Welcome to a ✨ free ✨ monthly edition of Alex's Camp, where I share my experience, lessons, tips & tricks about design, freelancing, career growth, and anything else that makes you scratch your mind.
If you're not a paid subscriber, here's what you missed last month:
- Campfire 25: Practical time-management tip for product designers
- Senior product designer interview questions (and how to answer them)
- Campfire 24: How to find your target audience as a freelance designer?
- 10 tips for maintaining great relationships with your clients
- Campfire 23: How to survive a recession as a freelance designer?
- Building your design career ladder
- Campfire 22: One thing that will help you boost your design career
Become a paid subscriber to get access to all paid posts. Receive a fresh post every Tuesday and a Campfire edition every Friday.
The unsaid truth about working from home
I'm sure you've often heard those tips about working from home. And if you failed to apply any of that obvious advice, here are the real underlying challenges.
Working from home is not a new concept today. Over the past few years, the WFH force increased from 5% to 60%. Yet, many people struggle to adapt to the new ways of working.
At this very moment, you might be here:
You've been following all the apparent tips on how to work from home:
- Set up a dedicated office space
- Stick to the schedule
- Use a to-do list, time-block your day
- Dress for success
- Maintain clear boundaries between work and family time
- Don't get distracted by social media, Netflix, news, etc.
- Stay healthy — eat, sleep, exercise
Don't get me wrong — all of these are excellent advice. Yet, you feel distracted, unproductive, stressed, and unhappy.
And the reason lies below the obvious discussions. It's based on the underlying principles that make working from home work. Shall we address the elephant in the room?
First and foremost, you need to understand that working from home is an entirely different mindset than working in the office. It's mentally and emotionally draining and requires unique mental models than those that worked in the old world.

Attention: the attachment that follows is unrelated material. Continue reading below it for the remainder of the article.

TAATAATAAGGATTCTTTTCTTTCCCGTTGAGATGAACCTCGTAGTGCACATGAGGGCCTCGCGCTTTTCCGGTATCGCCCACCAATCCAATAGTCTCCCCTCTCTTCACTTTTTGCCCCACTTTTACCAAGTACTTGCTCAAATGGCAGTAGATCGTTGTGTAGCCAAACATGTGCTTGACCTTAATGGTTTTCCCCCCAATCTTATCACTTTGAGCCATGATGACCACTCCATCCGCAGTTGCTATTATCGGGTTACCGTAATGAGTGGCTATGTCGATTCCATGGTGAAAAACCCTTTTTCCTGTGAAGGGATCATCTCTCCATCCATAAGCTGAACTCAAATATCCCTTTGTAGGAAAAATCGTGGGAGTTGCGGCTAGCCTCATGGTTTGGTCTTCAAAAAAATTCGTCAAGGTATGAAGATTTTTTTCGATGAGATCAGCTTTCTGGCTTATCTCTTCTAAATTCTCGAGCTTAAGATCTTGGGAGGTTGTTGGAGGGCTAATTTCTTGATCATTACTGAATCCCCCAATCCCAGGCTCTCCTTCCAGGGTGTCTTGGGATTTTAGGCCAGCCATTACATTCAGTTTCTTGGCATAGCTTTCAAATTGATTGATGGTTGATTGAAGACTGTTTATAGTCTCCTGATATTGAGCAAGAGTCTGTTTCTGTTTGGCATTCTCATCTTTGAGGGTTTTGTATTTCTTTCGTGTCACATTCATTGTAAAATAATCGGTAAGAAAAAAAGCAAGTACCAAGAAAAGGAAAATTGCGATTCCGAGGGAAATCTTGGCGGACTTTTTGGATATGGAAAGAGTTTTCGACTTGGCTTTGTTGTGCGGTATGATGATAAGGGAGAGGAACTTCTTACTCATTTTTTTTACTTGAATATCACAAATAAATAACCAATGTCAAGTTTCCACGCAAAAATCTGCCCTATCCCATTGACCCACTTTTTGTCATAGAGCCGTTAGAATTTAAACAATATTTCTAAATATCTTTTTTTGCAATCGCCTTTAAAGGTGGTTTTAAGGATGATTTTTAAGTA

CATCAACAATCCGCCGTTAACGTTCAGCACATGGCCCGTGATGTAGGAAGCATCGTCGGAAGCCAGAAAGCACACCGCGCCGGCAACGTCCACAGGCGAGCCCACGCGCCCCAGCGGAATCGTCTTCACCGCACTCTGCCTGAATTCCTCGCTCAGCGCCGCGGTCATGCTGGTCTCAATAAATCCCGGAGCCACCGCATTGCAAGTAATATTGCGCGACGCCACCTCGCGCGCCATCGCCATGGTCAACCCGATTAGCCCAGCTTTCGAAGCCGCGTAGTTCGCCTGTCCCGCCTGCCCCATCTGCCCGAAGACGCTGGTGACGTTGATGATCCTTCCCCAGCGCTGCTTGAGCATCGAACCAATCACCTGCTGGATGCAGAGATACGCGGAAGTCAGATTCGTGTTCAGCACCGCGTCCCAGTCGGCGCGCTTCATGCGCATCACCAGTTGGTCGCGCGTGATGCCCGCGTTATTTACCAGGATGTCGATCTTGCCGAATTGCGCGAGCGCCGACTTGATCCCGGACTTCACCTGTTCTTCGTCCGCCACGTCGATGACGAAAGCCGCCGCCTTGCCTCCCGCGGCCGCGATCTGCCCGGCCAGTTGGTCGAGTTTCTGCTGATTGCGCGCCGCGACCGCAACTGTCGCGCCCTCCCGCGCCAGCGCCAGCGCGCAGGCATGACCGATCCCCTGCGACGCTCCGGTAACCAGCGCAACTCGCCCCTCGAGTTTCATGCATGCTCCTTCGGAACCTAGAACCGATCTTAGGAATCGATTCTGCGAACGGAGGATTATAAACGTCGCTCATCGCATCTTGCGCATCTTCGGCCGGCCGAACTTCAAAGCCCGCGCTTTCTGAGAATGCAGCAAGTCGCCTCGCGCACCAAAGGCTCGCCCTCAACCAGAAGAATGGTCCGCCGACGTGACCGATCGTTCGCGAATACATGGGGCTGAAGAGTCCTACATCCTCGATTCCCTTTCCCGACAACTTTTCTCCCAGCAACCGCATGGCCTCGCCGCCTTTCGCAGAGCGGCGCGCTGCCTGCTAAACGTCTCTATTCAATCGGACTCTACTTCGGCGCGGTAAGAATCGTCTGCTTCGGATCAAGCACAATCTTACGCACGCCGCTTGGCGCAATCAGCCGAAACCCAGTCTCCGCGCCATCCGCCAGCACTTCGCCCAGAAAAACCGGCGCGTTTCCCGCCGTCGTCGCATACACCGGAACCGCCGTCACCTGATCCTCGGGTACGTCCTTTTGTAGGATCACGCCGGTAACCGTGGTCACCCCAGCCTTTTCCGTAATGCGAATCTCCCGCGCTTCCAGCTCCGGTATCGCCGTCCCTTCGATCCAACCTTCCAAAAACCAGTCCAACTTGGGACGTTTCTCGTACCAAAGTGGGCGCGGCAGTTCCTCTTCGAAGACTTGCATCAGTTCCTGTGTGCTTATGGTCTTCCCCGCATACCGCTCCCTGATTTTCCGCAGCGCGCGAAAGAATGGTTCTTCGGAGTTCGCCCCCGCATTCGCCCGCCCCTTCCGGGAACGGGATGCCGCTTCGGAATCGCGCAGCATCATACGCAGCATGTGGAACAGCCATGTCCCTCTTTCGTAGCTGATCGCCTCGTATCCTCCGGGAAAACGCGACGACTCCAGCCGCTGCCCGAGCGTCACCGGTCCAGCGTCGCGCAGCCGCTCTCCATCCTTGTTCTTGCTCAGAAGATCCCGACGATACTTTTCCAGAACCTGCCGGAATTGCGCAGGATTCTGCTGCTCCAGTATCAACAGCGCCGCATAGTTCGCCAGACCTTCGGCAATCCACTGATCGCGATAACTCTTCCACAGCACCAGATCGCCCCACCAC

I've been working from home for 9 years. Here's what it really takes to make it successful.
You don't need to emulate the office
When you start working from home, you first try to emulate the office environment. But the best way to work from home isn't the same way you work in the office.
In fact, it's better. However, if you try to replicate how you used to work (make it just like an office but in a different location), you will undermine the unique benefits of remote work.
You can leverage those strengths instead. If you agree that meetings suck, now you can make a decision not to jump on Zoom every time you would have chatted around the water cooler.
At the end of the day, working from home is all about efficiency. Treat it as a better way of working, not a roadblock to previous ways of working.
It's been interesting to see how some of my previous clients and companies transitioned. The ones who already had a process to maximize the value of remote workers thrived as if nothing happened. Others who tried to emulate the office wondered why it was so difficult.
If you want to fully embrace the work from home, make writing a primary communication tool and put asynchronous communication over meetings with video calls.
WFH doesn't work for everyone
Not everyone is suited to work from home or remotely. It requires extreme self-discipline, confidence, support from family, and mature autonomous working skills.
Imagine a junior designer who needs constant support, training, mentoring, and feedback. He's unlikely to make a valuable remote employee.
If you or someone you work with snuggles when working from home — that's okay. It's not ideal for everyone. Put your strengths to work and make the most of it. But don't hesitate to ask for help when you need it.
Keep an eye for the mental rollercoaster